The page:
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8 PRINCIPLES OF EFFECTIVE RISK (OVERSIGHT) MANAGEMENT

While risk management has always been an important component of the board’s agenda, the devastating financial crisis taught everyone just how critical it is. In recent years, several boards have taken a hard look at their membership, how they operate, and whether their activities and the information to which they have access are conducive to effective risk oversight.

This article suggests concepts to help boards improve their monitoring of the company’s risk management.

1. Recognize the company’s key success factors.

Understanding the business and industry, what drives value creation, how the business model works, and the significant concerns affecting the organization are essential for an effective risk management strategy.

2. Evaluate the risks associated with the company’s strategy.

This concept and the one preceding it are linked since they both focus on understanding the corporate strategy and the risks that come with it. This understanding gives a context for distinguishing the ordinary, continuing hazards of business management to identify the risks that truly matter.

3. Define the risk oversight role of the full board and its standing committees.

This is an important notion for directors to remember as they work together to explain risk supervision responsibilities for the full board and the various standing committees.

4. Determine whether the company’s risk management system, which includes people and processes, is appropriate and has adequate resources.

Risk is frequently an afterthought in planning, and risk management is an afterthought or “side activity” in performance management. This principle tackles concerns such as appropriately positioning the chief risk officer or an analogous executive to support the board’s oversight activities. It considers the sufficiency of various aspects of risk management, such as sourcing, measuring, mitigating, and monitoring risk through suitable policies, processes, people, reporting, techniques, systems, and data.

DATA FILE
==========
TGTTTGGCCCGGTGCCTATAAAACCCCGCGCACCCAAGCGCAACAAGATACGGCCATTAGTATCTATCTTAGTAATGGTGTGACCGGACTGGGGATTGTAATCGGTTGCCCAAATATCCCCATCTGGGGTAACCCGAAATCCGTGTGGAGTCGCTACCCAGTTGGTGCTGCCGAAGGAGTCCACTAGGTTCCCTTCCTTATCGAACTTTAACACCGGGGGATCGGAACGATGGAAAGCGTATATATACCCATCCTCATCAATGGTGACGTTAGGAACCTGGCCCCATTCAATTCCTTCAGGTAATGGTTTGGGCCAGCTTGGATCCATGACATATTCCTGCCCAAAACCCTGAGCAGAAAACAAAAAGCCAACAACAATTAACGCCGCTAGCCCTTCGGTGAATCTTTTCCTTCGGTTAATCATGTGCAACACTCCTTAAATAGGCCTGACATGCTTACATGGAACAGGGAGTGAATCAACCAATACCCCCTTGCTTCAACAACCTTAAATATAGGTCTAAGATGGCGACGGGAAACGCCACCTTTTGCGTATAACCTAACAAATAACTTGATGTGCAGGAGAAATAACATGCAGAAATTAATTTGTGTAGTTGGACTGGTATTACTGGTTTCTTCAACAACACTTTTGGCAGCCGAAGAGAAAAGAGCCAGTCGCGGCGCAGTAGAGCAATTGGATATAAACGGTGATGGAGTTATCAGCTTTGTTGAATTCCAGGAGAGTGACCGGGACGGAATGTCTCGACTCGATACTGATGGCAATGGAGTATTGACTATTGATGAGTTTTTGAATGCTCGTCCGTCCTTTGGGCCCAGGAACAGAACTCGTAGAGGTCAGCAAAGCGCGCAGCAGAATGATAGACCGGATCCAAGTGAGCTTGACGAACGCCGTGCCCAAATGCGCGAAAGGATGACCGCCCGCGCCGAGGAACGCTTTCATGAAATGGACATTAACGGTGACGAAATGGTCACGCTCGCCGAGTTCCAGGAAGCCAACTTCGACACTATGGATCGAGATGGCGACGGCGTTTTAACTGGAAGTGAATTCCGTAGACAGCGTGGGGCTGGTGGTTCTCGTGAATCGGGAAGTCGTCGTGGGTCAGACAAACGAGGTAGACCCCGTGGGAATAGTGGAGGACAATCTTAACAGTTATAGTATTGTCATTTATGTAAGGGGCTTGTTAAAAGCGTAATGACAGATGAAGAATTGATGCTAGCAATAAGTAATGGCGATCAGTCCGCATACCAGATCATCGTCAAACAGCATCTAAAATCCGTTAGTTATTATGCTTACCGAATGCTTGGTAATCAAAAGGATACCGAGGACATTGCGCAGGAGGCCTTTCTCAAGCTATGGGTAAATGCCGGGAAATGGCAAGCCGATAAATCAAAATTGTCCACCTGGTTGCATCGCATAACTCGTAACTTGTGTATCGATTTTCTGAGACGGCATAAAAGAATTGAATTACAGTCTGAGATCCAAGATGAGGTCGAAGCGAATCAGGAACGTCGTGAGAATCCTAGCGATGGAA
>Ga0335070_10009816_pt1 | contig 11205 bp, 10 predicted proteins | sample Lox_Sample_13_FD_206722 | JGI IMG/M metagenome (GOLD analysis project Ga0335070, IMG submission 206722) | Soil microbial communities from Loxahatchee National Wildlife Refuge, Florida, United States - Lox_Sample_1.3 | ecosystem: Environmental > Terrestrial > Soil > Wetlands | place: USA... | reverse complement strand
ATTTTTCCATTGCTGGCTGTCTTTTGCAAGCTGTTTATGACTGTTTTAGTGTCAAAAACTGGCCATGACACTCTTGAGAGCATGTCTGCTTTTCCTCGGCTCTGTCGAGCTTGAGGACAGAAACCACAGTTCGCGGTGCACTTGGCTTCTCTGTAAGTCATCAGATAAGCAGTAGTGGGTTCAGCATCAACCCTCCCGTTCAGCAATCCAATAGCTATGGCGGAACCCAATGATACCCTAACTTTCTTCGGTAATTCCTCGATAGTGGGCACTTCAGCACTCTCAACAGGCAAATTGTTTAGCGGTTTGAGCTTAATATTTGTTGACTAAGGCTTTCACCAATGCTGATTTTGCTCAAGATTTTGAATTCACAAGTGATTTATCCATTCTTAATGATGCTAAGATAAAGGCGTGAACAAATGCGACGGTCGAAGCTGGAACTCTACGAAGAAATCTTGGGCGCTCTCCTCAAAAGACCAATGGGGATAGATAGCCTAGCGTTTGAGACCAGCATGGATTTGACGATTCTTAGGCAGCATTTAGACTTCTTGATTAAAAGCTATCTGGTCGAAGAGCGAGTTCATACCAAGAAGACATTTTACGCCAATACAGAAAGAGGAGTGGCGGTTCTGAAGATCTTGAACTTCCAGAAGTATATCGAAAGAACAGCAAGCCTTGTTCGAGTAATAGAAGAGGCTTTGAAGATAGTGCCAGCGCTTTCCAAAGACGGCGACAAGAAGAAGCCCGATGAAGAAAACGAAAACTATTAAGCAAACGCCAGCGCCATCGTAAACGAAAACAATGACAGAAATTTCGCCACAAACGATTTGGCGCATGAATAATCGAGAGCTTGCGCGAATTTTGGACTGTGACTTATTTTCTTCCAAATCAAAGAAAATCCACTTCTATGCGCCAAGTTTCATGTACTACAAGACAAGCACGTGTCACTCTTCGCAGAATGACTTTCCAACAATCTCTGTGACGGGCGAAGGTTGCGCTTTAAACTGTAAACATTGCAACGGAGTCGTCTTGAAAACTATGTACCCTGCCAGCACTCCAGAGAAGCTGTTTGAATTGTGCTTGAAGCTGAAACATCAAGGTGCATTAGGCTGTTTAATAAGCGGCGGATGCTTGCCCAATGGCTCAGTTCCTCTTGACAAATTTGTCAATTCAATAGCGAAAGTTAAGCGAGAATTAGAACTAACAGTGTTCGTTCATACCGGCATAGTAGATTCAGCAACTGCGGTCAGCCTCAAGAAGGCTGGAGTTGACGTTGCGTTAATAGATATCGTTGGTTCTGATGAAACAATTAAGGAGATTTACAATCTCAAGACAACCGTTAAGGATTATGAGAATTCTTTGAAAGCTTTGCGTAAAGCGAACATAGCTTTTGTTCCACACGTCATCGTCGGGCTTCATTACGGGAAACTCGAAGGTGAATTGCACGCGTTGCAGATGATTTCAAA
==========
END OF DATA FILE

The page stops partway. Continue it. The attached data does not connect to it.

5. Collaborate with management to understand and agree on the types of risk information required by the board.

This principle is still a source of contention for many boards. Directors suffering from information overload must focus more intently on actionable data. Whether or whether quantitative models are used, reporting should provide many viewpoints on a given risk.

6. Keep a close eye on potential threats to the company’s culture and incentive structure.

This theory also leads to another financial crisis lesson: a company’s culture and incentive compensation structure can potentially influence risk-taking behaviors, decisions, and attitudes.

Because they reflect the shared values, goals, practices, and reinforcement mechanisms that embed risk into an organization’s decision-making processes and risk management into its operating processes, culture and incentives serve as the glue that holds all elements of the risk management infrastructure together.

7. Keep track of critical strategy, risk, controls, compliance, incentives, and people alignments.

This principle emphasizes the need of aligning important pieces to get everyone and everything on the same page—people, processes, and the organization. Without alignment, there is a possibility of a gap between a company’s strategy and its execution, which can be costly and harmful.

8. Evaluate the board’s risk oversight processes regularly:

Do they enable the board to meet its risk oversight objectives? The last principle calls for the risk oversight process to incorporate the best practice of periodic board self-evaluations.

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